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The FTC Privacy report “Do Not Track” – a missed opportunity

February 11, 2011 / Categories: Privacy and Accuracy / Comments: 4

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As readers of this blog will know, I am a strong advocate of online privacy… That may sound strange coming from a web analytics evangelist. However, if we as an industry do not sort these privacy issues out, there is a real danger that web analytics as we know it today will disappear completely.

So, following the recent excellent post from Phil Kemelor on The FTC Privacy Report, “Do Not Track” Options and Web Analytics, I wanted to also add my take here…

 

Disappointment

I was disappointed with the FTC Privacy report for only tackling the issue of Personally Identifiable Information (PII). To my knowledge, all developed countries have good data protection laws on this already. Essentially, this means, “you” can only store PII data with the explicit person’s permission, and you must reveal this to the person concerned should they request it. See for example the UK Data Protection Act.

What I was hoping for from the FTC, was a position on non-PII data collection. That is, collecting data that does not DIRECTLY identify the individual. I emphasise directly, because with so many web data points available from an anonymous user, it is possible for an organisation to “triangulate” non-PII data and build up a pretty sophisticated profile of the person – ultimately identifying them.

A classic case of this happening was the AOL data scandal of 2006. This involved the release of a large volume of “anonymised” search query data, intended for research purposes, that NYT journalists (and others) were able to analyse and subsequently identify people with.

Track in Aggregate

I think (hope!) web users are pretty savvy when it comes to sharing their PII data on the web – in the same way you wouldn’t share your PII with a stranger in the street.

Tracking individuals as “individuals” on the web (as opposed to in aggregate), even when anonymous, poses a greater privacy threat – as it is unregulated. As more people realise this, we could reach a critical mass of people blocking vendor tools such as Omniture, Google Analytics, Coremetrics etc., to the point where the data is so unrepresentative that it is meaningless.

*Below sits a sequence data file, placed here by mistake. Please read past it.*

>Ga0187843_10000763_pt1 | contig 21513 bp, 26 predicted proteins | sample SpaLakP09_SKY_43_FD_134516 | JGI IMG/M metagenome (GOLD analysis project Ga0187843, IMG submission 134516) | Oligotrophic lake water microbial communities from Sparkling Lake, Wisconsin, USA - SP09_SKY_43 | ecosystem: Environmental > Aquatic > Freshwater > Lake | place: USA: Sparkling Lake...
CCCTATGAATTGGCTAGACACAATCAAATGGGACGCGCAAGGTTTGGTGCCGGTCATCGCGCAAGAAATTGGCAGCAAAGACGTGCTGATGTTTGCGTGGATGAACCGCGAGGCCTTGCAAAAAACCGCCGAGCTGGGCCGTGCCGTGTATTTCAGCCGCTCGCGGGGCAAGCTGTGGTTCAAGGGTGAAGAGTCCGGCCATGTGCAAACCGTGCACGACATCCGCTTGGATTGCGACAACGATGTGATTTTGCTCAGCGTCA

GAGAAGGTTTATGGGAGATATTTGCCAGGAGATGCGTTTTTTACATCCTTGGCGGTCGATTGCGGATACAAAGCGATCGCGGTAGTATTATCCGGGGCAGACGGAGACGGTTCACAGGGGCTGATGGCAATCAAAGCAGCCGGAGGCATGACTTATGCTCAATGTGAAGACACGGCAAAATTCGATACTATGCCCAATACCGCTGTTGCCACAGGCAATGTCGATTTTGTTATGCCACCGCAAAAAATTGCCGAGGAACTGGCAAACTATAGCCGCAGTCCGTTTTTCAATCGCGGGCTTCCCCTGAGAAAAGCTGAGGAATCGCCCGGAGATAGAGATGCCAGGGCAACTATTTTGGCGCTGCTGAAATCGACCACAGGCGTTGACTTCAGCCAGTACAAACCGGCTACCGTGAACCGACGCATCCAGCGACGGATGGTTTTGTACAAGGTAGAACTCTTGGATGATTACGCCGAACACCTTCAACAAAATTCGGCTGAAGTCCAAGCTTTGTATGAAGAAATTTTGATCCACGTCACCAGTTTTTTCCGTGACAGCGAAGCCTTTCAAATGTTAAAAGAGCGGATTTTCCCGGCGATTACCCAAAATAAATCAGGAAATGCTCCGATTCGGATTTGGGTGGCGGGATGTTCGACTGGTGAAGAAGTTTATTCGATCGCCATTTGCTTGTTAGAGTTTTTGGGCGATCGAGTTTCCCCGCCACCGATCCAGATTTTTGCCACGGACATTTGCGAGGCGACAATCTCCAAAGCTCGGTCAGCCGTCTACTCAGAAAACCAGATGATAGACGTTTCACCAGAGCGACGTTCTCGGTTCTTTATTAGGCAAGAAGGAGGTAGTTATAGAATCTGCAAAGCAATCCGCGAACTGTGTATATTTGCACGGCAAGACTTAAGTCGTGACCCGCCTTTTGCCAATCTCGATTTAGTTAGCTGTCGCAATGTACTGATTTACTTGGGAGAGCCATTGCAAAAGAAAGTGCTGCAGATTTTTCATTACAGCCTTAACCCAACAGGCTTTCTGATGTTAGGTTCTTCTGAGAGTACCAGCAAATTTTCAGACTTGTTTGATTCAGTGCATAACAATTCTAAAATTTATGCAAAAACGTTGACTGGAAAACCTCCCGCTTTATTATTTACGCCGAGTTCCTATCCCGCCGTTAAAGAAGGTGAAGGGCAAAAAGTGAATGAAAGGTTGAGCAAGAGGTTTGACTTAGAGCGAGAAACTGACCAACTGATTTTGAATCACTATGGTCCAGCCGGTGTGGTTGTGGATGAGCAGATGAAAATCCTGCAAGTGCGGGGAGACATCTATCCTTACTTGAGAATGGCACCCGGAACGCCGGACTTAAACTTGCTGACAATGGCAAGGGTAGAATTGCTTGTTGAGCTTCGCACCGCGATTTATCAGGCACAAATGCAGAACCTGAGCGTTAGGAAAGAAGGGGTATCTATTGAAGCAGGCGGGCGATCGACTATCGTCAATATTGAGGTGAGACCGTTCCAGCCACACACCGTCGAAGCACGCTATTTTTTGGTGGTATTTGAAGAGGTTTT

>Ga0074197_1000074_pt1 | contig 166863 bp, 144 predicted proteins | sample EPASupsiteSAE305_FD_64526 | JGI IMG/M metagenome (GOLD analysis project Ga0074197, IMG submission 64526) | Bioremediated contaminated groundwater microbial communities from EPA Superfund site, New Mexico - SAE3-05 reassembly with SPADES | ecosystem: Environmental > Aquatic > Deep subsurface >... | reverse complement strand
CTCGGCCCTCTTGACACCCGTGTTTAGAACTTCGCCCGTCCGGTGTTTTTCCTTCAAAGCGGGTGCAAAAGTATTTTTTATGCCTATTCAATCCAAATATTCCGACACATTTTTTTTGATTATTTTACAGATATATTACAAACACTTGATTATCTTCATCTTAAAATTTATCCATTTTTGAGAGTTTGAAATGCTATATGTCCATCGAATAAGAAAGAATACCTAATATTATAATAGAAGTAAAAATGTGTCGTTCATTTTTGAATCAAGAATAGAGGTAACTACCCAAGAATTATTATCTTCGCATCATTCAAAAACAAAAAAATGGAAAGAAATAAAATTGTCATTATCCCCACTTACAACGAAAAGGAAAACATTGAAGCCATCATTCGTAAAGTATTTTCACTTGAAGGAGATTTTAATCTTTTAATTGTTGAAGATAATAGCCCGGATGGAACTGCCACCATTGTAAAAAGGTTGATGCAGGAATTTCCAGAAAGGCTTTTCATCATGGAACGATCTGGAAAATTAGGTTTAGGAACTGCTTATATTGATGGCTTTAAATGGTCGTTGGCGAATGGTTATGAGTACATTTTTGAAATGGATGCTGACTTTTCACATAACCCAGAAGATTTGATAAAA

The answer is to only* track your web visitors in aggregate – that is, looking at metrics that represent a segment/group, rather than an individual. In that way, an individual can never be identified. Yes, this is a compromise. Individual data is much more interesting to marketers – “we could target a potential customer with laser-like precision“. But in reality this rarely happens – after all, the visitor is still anonymous, which means there is still a lot of guess work to be done with your laser.

IF (and its a big if), all web analytics reporting was conducted in aggregate, I feel the privacy fear many people have with web analytics, would all but disappear – safe guarding our industry long into the future. That’s a very large up-side compared to the very small down-side of not having individual visitor level data.

As always, I would be interested in your comments on this subject…

*If a visitor is an existing customer, subscriber or previously given you their PII, then of course tracking them as an individual makes sense – so long as they “identify” themselves each session i.e. log in.

Related from arrticle from Vicky Brock of the WAA:

http://waablog.webanalyticsassociation.com/2011/02/privacy-debate-not-just-about-advertising-marketing.html

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Comments

  1. Related to this:

    New rules set to make cookies crumble http://bbc.in/hfpTNL – the problem is that no one is differentiating 1st and 3rd party cookies

  2. Richard says:

    I’d like to say this is the first post I read from you Brian, I am seeking to educate a group of people on the benefits of anyaltics, split testing, and understanding conversions as it pertains to their web business activity.

    You brought to light a good point with PII, I run across many sites that are setup for affiliate marketing that do not even have TOS or Privcay Statement information on them.

    I am willing to bet most of them do not even protect their physical systems well enough.

  3. Stephen: you make a very good point. No one bothers to trawl through “individual” data even if they have it. You would be surprised as the number of vendors that list it as a USP though…

  4. Stephan says:

    Absolutely. Indeed there are the *other* tools that want to track each individual’s behavior throughout the website, even let you popup a window to invite them to a 1-to-1 personalized chat. How scalable is that? I mean, how much time can you devote to each individual visitor? And how significant is the data for one visitor? What decisions can you take? What actions?
    Only aggregates can scale. Individual data is fun to play with for a mom&pop ecommerce site (and also obtrusive to begin with), but for large scale websites, I just don’t get it.

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